Nearly 40 per cent of all jobs worldwide are in highly carbon intensive sectors, the International Labour Organisation (ILO) has said. The UN body says its contribution to the UN climate change conference in Copenhagen will be to draw attention to the value of “green jobs”.
ILO with other UN agencies can contribute among others to facilitating economic and social transition for key sectors, it says, by the promotion of green jobs and “greening the workplace.”
- Le BIT va traiter de l’emploi et des emplois verts à la Conférence des Nations Unies sur le changement climatique à Copenhague.
La OIT se concentrará en los empleos verdes, problemas laborales en la Conferencia sobre Cambio Climático de las Naciones Unidas en Copenhagen
The ILO’s latest World of Work report attempt to quantify the employment challenge arising from the urgency to curb carbon dioxide emissions. It estimates that nearly 40 per cent of all jobs worldwide – accounting for about 600 million workers – are in highly carbon intensive sectors.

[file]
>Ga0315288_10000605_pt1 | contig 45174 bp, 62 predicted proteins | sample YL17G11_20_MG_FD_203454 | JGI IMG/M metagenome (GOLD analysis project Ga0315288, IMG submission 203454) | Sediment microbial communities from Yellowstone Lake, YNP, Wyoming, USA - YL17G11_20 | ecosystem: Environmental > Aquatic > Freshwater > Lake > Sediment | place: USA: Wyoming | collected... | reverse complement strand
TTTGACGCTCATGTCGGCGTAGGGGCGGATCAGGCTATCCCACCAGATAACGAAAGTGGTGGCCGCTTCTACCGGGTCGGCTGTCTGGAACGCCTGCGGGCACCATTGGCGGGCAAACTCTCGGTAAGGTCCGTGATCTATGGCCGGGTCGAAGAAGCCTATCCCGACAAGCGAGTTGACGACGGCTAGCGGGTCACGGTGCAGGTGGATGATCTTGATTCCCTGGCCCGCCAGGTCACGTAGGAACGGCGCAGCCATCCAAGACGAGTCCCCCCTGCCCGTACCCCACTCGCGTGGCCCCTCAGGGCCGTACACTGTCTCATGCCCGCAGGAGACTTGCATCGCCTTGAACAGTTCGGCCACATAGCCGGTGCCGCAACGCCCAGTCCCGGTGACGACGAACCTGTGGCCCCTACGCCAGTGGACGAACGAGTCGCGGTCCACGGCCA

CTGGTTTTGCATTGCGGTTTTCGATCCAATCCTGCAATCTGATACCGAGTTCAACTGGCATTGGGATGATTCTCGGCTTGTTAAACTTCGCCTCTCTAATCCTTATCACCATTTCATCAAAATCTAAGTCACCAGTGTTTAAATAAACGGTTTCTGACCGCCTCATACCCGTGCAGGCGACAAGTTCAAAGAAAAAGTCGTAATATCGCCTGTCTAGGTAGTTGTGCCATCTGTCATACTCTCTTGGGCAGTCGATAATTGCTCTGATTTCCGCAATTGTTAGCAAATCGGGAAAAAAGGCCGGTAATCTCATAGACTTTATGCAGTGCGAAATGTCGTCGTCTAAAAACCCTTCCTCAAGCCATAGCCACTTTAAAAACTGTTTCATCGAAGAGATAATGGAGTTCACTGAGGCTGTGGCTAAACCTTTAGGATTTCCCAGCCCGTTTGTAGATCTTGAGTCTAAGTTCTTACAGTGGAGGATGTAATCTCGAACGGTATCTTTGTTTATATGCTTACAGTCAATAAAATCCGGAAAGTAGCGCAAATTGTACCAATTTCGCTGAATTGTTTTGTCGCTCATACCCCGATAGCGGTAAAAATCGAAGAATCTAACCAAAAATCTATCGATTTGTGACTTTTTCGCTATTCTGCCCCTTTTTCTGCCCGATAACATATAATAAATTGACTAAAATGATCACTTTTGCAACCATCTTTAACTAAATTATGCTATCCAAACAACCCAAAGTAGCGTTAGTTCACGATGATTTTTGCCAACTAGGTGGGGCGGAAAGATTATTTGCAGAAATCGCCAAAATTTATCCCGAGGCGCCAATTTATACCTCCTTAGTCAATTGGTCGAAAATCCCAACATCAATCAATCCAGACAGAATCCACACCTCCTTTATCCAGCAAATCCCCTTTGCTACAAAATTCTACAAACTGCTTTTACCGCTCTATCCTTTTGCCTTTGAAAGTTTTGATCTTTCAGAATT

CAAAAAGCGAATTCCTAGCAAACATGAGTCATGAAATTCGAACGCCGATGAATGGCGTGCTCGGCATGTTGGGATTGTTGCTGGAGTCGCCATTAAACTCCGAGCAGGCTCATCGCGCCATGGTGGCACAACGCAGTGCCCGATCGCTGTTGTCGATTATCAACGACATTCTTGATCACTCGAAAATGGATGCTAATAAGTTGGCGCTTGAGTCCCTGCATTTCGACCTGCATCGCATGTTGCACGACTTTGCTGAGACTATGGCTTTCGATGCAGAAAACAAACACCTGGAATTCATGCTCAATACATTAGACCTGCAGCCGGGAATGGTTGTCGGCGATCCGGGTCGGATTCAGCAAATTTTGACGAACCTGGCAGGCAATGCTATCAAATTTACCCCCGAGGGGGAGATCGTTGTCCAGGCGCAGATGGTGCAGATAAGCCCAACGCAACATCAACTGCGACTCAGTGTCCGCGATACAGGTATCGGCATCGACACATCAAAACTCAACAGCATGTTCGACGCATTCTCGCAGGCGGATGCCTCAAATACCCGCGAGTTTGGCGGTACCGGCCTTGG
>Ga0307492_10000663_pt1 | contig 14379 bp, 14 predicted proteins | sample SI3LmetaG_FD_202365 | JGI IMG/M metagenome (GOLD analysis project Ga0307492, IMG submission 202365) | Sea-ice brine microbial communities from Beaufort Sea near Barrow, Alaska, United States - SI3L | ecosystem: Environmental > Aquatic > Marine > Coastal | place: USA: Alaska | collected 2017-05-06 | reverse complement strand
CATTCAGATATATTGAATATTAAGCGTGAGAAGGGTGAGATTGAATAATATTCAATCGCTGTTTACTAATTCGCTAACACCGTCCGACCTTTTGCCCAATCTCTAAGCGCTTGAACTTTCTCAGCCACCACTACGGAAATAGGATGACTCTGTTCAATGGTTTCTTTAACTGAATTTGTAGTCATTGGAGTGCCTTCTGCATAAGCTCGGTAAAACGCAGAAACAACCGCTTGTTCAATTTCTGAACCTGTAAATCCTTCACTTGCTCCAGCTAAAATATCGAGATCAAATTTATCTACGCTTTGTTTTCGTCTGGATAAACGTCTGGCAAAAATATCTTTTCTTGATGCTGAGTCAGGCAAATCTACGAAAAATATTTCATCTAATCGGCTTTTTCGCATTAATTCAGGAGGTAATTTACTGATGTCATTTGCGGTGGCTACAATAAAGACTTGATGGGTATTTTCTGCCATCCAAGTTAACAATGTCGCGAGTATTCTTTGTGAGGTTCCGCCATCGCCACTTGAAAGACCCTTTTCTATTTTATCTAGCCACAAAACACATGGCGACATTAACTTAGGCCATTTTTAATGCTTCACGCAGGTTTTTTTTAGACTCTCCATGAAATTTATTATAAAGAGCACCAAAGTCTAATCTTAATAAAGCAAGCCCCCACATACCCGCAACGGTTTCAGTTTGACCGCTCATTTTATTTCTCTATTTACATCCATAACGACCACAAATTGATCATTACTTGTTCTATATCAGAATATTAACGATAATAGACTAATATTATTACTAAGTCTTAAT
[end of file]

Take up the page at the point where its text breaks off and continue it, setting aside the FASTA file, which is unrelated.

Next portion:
The report says imposing a price on CO2 emissions and using the revenues to cut labour taxes, employment would rise by 0.5 per cent by 2014. This is equivalent to over 14.3 million net new jobs for the world economy as a whole. And even larger gains would arise due to technological change induced by green policies.
Ms Sachiko Yamamoto, director of the ILO Asia and the Pacific office, said: “There is growing international awareness of the need to arrest climate change, in order to put the world economy on a more sustainable track. Already, as part of packages to overcome the ongoing global economic and jobs crisis, countries have launched infrastructure investments designed to promote transitions to a greener economy.
“Such efforts would at the same time serve social objectives because spending on green projects promotes recovery and job creation.”
- Green policies and jobs: A double dividend?, chapter from the ILO World of Work report, pdf.